Or is that from US propaganda that called it fork tailed devil (as they also claimed the F4U was called "whistling death"), being picked up and replacing any actual nicknames? While these may be used now, is there evidence it was used when the P-38 was in service? NiD.29 (talk) 17:07, 2 August 2014 (UTC)
It's been years since I read about it, but the oldest mention of "fork-tailed devil" was in an issue of Stars and Stripes during the war, which claimed that German POWs had called it that. A POW would most likely have been Wehrmacht, not Luftwaffe, and it's possible they'd call it that because it made for a decent ground attack plane (of course the whole story could just be a propaganda fabrication). Luftwaffe pilots weren't impressed by the P-38, and it was removed from the European theatre after appalling losses in air combat. — Preceding unsigned comment added by 85.76.75.81 (talk) 21:18, 5 July 2015 (UTC)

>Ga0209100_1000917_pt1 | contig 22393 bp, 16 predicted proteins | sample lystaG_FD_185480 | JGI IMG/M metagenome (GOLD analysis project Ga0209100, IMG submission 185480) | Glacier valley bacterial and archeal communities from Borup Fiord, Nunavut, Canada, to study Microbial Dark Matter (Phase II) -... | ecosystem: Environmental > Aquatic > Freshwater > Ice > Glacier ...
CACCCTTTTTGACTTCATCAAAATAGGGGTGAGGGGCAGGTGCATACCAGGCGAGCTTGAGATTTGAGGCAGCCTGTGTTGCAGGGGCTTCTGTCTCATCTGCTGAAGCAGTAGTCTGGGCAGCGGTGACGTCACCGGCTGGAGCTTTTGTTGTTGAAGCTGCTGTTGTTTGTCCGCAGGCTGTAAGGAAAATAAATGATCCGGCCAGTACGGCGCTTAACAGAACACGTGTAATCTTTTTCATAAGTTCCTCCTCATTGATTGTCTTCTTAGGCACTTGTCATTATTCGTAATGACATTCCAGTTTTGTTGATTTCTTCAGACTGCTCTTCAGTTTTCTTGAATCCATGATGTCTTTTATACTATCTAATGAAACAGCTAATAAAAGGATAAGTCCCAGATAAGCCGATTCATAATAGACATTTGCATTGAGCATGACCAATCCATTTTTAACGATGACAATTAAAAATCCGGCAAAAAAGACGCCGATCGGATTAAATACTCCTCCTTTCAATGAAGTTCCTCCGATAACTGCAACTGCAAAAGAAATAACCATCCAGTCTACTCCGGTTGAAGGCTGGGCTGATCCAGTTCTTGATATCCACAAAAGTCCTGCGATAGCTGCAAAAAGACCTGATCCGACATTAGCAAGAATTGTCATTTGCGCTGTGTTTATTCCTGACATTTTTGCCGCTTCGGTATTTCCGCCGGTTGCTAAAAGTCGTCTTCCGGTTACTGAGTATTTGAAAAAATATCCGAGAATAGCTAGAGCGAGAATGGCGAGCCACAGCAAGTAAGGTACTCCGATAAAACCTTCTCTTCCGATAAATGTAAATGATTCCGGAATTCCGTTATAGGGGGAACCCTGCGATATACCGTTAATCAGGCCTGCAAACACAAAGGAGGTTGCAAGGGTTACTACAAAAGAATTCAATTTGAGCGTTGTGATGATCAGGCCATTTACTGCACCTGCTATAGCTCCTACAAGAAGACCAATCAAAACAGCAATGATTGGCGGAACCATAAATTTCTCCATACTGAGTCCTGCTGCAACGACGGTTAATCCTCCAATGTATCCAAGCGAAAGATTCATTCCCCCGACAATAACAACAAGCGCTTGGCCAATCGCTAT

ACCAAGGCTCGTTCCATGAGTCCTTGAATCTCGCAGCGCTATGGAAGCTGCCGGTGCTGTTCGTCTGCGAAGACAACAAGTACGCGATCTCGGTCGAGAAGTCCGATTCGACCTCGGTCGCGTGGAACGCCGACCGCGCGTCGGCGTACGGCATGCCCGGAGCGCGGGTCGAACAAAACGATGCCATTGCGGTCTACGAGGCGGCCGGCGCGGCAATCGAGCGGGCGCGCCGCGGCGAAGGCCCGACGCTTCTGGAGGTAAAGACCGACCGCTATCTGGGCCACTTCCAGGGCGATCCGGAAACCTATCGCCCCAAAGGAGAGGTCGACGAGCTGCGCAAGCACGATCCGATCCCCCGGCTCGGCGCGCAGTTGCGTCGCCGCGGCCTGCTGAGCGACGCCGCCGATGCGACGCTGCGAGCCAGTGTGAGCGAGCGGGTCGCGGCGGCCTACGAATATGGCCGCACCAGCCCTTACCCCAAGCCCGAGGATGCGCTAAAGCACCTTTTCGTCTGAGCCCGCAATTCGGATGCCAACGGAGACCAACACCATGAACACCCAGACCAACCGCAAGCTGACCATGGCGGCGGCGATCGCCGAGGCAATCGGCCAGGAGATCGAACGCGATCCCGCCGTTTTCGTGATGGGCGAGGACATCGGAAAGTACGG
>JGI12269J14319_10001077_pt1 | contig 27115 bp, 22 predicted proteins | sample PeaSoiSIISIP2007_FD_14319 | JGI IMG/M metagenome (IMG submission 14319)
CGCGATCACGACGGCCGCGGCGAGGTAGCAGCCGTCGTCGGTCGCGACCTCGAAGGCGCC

The Walter Boyne book Silver Wings: A History of the United States Air Force says on page 148 that "the Japanese pictograph represented it as 'two planes, one pilot.'" Boyne does not show the "pictograph", or any kanji characters—his text is found underneath a photograph of the P-38. Boyne is a Smithsonian expert on the USAF and on fighter aircraft from World War II, but his fighter expertise is centered on the European Theatre where he himself flew and fought. He is less knowledgeable about Japan. Nevertheless, Wikipedia considers him a very reliable source for the statement. Naturally, any source that discusses the Japanese name for the P-38 in detail will be useful as a rebuttal. What we need are published sources rather than conjecture. Binksternet (talk) 15:50, 14 August 2014 (UTC)